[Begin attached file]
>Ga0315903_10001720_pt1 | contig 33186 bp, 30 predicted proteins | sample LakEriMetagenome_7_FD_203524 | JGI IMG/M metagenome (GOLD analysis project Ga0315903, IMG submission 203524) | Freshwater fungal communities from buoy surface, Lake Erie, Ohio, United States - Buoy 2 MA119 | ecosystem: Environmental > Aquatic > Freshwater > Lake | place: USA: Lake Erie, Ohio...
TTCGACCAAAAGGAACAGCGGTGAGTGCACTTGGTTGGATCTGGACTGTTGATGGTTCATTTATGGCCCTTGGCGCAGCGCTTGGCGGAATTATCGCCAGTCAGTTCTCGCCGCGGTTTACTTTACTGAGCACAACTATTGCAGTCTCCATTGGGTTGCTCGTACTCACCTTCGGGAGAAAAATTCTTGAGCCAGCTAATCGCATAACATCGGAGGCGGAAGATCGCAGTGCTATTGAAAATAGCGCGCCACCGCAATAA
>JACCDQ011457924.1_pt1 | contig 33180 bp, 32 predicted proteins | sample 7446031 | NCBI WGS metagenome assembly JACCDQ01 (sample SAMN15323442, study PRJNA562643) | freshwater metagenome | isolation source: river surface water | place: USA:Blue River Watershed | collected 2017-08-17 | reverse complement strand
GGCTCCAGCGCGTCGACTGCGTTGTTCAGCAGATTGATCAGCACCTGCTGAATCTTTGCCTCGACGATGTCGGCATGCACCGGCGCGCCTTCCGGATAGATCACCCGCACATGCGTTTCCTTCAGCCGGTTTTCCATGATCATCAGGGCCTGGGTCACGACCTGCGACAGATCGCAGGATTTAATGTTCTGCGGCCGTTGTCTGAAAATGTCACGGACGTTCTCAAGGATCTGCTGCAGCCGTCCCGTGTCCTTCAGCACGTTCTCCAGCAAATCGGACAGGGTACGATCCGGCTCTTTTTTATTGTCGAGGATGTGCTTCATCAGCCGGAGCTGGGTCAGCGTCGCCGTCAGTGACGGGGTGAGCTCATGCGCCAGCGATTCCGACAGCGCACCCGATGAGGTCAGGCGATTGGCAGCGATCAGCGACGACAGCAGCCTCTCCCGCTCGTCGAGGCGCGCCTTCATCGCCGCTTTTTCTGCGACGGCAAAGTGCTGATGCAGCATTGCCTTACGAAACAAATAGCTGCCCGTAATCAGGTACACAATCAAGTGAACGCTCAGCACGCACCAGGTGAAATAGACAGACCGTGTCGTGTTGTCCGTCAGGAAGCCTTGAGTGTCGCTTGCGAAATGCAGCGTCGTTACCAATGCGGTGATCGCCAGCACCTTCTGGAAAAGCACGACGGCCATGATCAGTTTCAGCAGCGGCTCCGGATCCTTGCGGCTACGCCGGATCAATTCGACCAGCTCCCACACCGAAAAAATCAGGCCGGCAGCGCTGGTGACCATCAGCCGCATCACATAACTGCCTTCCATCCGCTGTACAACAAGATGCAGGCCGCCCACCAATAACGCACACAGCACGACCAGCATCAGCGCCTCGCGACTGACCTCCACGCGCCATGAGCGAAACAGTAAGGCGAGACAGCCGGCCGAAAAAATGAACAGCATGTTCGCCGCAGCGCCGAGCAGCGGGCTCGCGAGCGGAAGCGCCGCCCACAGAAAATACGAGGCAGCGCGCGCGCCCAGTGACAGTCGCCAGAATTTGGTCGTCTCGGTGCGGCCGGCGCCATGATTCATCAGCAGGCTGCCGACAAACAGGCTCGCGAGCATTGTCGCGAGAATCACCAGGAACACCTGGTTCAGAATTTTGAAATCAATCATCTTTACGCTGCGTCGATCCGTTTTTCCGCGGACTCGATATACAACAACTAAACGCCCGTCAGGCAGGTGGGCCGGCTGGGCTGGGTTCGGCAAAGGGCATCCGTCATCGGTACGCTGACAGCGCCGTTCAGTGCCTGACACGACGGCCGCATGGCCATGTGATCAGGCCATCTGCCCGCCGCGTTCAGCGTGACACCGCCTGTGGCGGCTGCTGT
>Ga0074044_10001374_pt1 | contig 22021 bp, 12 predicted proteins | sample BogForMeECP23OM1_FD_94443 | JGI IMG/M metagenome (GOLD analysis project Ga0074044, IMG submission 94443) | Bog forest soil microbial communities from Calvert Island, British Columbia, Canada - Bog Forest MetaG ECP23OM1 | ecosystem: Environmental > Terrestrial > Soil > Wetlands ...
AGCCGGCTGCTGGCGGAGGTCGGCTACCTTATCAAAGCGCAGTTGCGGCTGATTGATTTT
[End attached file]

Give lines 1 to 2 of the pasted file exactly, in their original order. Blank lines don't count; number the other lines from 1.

>Ga0315903_10001720_pt1 | contig 33186 bp, 30 predicted proteins | sample LakEriMetagenome_7_FD_203524 | JGI IMG/M metagenome (GOLD analysis project Ga0315903, IMG submission 203524) | Freshwater fungal communities from buoy surface, Lake Erie, Ohio, United States - Buoy 2 MA119 | ecosystem: Environmental > Aquatic > Freshwater > Lake | place: USA: Lake Erie, Ohio...
TTCGACCAAAAGGAACAGCGGTGAGTGCACTTGGTTGGATCTGGACTGTTGATGGTTCATTTATGGCCCTTGGCGCAGCGCTTGGCGGAATTATCGCCAGTCAGTTCTCGCCGCGGTTTACTTTACTGAGCACAACTATTGCAGTCTCCATTGGGTTGCTCGTACTCACCTTCGGGAGAAAAATTCTTGAGCCAGCTAATCGCATAACATCGGAGGCGGAAGATCGCAGTGCTATTGAAAATAGCGCGCCACCGCAATAA